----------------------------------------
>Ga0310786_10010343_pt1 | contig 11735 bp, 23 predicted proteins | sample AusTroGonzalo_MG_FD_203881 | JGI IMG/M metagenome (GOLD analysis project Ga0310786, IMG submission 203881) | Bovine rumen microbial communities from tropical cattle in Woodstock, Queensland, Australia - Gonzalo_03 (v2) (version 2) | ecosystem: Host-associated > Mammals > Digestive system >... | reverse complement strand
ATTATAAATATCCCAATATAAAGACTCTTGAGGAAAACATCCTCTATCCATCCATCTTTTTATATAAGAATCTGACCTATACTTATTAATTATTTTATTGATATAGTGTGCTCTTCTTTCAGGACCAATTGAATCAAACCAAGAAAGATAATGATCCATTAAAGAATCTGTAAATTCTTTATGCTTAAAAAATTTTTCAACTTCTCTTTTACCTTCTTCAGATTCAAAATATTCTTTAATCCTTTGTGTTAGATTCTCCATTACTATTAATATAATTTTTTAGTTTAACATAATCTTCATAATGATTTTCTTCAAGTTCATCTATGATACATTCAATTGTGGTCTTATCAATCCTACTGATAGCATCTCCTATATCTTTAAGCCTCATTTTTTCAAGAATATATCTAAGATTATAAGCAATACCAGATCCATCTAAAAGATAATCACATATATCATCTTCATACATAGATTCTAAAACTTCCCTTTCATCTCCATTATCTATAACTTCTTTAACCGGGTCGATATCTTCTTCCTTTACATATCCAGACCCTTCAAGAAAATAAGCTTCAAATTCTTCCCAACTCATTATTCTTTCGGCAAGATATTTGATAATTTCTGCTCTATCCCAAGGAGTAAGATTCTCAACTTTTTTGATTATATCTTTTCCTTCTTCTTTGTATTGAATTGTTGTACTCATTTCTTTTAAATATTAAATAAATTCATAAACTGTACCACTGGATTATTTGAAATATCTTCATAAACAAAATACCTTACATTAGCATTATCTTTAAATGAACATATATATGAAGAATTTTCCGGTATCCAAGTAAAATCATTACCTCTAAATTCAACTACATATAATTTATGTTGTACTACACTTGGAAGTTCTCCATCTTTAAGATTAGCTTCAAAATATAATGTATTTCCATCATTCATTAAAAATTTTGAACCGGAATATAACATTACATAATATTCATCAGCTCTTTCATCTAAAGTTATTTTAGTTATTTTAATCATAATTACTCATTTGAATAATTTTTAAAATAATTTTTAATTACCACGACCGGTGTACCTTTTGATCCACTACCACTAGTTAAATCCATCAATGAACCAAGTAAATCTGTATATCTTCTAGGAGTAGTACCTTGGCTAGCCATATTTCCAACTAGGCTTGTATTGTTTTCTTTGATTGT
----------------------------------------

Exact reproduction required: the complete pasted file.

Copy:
>Ga0310786_10010343_pt1 | contig 11735 bp, 23 predicted proteins | sample AusTroGonzalo_MG_FD_203881 | JGI IMG/M metagenome (GOLD analysis project Ga0310786, IMG submission 203881) | Bovine rumen microbial communities from tropical cattle in Woodstock, Queensland, Australia - Gonzalo_03 (v2) (version 2) | ecosystem: Host-associated > Mammals > Digestive system >... | reverse complement strand
ATTATAAATATCCCAATATAAAGACTCTTGAGGAAAACATCCTCTATCCATCCATCTTTTTATATAAGAATCTGACCTATACTTATTAATTATTTTATTGATATAGTGTGCTCTTCTTTCAGGACCAATTGAATCAAACCAAGAAAGATAATGATCCATTAAAGAATCTGTAAATTCTTTATGCTTAAAAAATTTTTCAACTTCTCTTTTACCTTCTTCAGATTCAAAATATTCTTTAATCCTTTGTGTTAGATTCTCCATTACTATTAATATAATTTTTTAGTTTAACATAATCTTCATAATGATTTTCTTCAAGTTCATCTATGATACATTCAATTGTGGTCTTATCAATCCTACTGATAGCATCTCCTATATCTTTAAGCCTCATTTTTTCAAGAATATATCTAAGATTATAAGCAATACCAGATCCATCTAAAAGATAATCACATATATCATCTTCATACATAGATTCTAAAACTTCCCTTTCATCTCCATTATCTATAACTTCTTTAACCGGGTCGATATCTTCTTCCTTTACATATCCAGACCCTTCAAGAAAATAAGCTTCAAATTCTTCCCAACTCATTATTCTTTCGGCAAGATATTTGATAATTTCTGCTCTATCCCAAGGAGTAAGATTCTCAACTTTTTTGATTATATCTTTTCCTTCTTCTTTGTATTGAATTGTTGTACTCATTTCTTTTAAATATTAAATAAATTCATAAACTGTACCACTGGATTATTTGAAATATCTTCATAAACAAAATACCTTACATTAGCATTATCTTTAAATGAACATATATATGAAGAATTTTCCGGTATCCAAGTAAAATCATTACCTCTAAATTCAACTACATATAATTTATGTTGTACTACACTTGGAAGTTCTCCATCTTTAAGATTAGCTTCAAAATATAATGTATTTCCATCATTCATTAAAAATTTTGAACCGGAATATAACATTACATAATATTCATCAGCTCTTTCATCTAAAGTTATTTTAGTTATTTTAATCATAATTACTCATTTGAATAATTTTTAAAATAATTTTTAATTACCACGACCGGTGTACCTTTTGATCCACTACCACTAGTTAAATCCATCAATGAACCAAGTAAATCTGTATATCTTCTAGGAGTAGTACCTTGGCTAGCCATATTTCCAACTAGGCTTGTATTGTTTTCTTTGATTGT